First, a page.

Academic journal article Exceptional Children

The Chronic and Increasing Shortage of Fully Certified Teachers in Special and General Education

Academic journal article Exceptional Children

The Chronic and Increasing Shortage of Fully Certified Teachers in Special and General Education

Article excerpt

The shortage of qualified teachers in special education has been widely recognized in the field (McLeskey, Tyler, & Flippin, 2004). The ERIC Clearinghouse on Disabilities and Gifted Education (2001) concluded that "The shortage of qualified special education teachers is critical" (p. 2). The most basic indicator of teacher qualification is certification (or licensure) status. While there are other important indicators, such as teaching experience and teacher professionalism (Carlson, Lee, Schroll, Klein, & Willing, 2002), only teacher certification is required by both federal and state policy. Federal policy is embodied in the definition of a highly qualified teacher (HQT) contained in the No Child Left Behind Act of 2001 (NCLB, 2002). It requires that all teachers hold full state certification, not part certification (i.e., having had certification waived on an emergency, temporary, or provisional basis; NCLB). In addition, all states have established detailed requirements for the certification of teachers, and expect all teachers to be fully certified (National Association of State Directors of Teacher Education and Certification, NASDTEC, 2003). In view of the full certification requirement in public policy, it is important to understand the extent to which teachers earn this qualification.

To qualify for full certification, teachers need to meet high standards of preparation specified by each state (NASDTEC, 2003). The Department of Education's Office of Special Education Programs (OSEP) has reported the numbers of special education teachers (SETs) who are fully certified and are not fully certified in a series of Annual Reports to Congress for over 20 years (most recently OSEP, 2004). In fact, certification is the only indicator of teacher qualification reported by OSEP.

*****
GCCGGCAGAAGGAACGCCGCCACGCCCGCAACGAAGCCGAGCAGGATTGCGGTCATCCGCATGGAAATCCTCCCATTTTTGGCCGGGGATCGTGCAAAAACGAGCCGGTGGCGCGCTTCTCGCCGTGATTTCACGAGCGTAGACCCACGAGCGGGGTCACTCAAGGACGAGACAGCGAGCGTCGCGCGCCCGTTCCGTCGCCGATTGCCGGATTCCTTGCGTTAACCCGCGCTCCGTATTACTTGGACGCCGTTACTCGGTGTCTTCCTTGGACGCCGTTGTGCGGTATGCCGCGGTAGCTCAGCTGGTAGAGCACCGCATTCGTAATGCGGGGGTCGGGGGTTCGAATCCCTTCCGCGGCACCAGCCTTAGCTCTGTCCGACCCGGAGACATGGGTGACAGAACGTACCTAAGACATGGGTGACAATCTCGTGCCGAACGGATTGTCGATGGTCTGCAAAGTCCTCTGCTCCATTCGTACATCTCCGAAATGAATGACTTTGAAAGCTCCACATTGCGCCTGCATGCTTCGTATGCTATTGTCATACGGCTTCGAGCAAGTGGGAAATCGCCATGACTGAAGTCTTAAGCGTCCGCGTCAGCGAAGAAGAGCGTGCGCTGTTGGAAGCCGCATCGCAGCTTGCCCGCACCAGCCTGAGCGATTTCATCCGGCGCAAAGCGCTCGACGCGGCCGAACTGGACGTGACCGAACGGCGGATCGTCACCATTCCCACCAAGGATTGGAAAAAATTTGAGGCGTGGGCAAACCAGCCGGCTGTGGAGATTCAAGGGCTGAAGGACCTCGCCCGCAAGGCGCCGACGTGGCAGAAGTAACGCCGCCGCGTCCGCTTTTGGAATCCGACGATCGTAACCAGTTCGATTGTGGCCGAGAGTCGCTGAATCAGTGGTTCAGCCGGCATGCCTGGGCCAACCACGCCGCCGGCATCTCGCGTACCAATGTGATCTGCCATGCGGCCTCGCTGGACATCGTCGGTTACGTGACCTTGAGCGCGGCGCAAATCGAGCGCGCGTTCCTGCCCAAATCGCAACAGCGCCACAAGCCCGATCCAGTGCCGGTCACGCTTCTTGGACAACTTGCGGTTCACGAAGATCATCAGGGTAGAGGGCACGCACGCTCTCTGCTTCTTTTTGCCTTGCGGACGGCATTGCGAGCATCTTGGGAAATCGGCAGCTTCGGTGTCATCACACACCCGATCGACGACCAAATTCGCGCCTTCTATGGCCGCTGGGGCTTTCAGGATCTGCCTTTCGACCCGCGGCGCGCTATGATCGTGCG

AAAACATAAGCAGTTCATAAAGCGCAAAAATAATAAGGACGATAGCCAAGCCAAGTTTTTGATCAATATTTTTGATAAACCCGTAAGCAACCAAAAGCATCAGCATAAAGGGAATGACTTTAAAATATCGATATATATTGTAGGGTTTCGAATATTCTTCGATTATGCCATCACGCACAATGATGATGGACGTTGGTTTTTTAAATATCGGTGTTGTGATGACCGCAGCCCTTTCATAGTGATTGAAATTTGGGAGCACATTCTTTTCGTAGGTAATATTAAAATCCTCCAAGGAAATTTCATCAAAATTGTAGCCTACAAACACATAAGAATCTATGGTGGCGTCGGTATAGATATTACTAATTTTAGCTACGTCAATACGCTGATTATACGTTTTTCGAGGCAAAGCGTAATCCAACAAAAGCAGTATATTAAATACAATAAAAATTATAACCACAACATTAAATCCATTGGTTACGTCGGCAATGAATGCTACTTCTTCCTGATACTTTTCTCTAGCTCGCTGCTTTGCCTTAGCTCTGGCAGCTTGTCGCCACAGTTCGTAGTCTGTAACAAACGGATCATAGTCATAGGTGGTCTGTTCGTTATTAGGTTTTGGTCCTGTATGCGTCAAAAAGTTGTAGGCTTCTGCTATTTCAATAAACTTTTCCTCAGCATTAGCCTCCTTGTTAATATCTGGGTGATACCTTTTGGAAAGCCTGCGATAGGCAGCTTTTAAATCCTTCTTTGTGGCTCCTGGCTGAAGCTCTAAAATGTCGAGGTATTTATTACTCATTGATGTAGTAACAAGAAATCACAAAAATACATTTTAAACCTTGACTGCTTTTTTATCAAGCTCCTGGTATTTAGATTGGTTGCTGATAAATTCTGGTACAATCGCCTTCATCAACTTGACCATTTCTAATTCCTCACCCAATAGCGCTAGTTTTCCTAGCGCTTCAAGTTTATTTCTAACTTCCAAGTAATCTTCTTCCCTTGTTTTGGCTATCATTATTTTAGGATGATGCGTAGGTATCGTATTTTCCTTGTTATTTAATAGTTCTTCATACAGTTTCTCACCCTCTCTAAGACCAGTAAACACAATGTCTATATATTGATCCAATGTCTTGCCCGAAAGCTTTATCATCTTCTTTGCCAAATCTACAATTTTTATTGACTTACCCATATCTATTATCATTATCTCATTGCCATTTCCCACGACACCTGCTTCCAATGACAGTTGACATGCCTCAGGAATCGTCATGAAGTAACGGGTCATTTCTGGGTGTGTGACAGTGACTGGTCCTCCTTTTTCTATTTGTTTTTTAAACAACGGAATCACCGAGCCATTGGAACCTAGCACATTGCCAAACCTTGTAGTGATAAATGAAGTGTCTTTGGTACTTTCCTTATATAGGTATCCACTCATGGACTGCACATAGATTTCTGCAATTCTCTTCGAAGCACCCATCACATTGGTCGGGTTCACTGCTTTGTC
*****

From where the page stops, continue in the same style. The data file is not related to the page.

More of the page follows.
Certification is not only embedded in public policy; it impacts the practice of teaching, as demonstrated by research on first-time teachers. Based on classroom observations by one trained observer who was unaware of the certification status of teacher participants, fully certified SETs were substantially more effective than partly certified SETs in planning and delivering instruction, and in establishing a positive classroom environment (Nougaret, Scruggs, & Mastropieri, 2005). In other research based on a large national sample, fully certified teachers were much more likely than partly certified teachers to report being better prepared to teach subject matter and better prepared in pedagogical skills (Boe, Shin, & Cook, 2005).

Furthermore, fully certified teachers may produce higher levels of student academic achievement than partly certified teachers. Two reviews (Darling-Hammond, 2001; Wayne & Youngs, 2003) have cited evidence demonstrating such an association, while another (Walsh, 2001) did not find such an association. The Secretary of Education concluded that scientifically rigorous evidence is lacking about the value of teacher certification for enhancing student learning, and recognized the need for continued research on teacher quality (U.S. Department of Education, 2003).

Shortage of fully certified teachers is defined by the extent to which teaching positions are not filled by such teachers. Shortage is almost entirely accounted for by employed teachers who have not earned full certification (i.e., positions are filled by teachers who are only partly certified), and to a minor extent by positions that are not filled (i.e., left vacant). Both partly certified SETs and vacant positions are included in counts of "not fully certified" by OSEP in its Annual Reports to Congress. According to the National Center for Education Statistics (NCES), only 0.2% of teaching positions in public schools nationwide were unfilled in 1993-1994, the most recent NCES data (Henke et al., 1997). In special education, however, national data for the same year (1993-1994) show that 1. …

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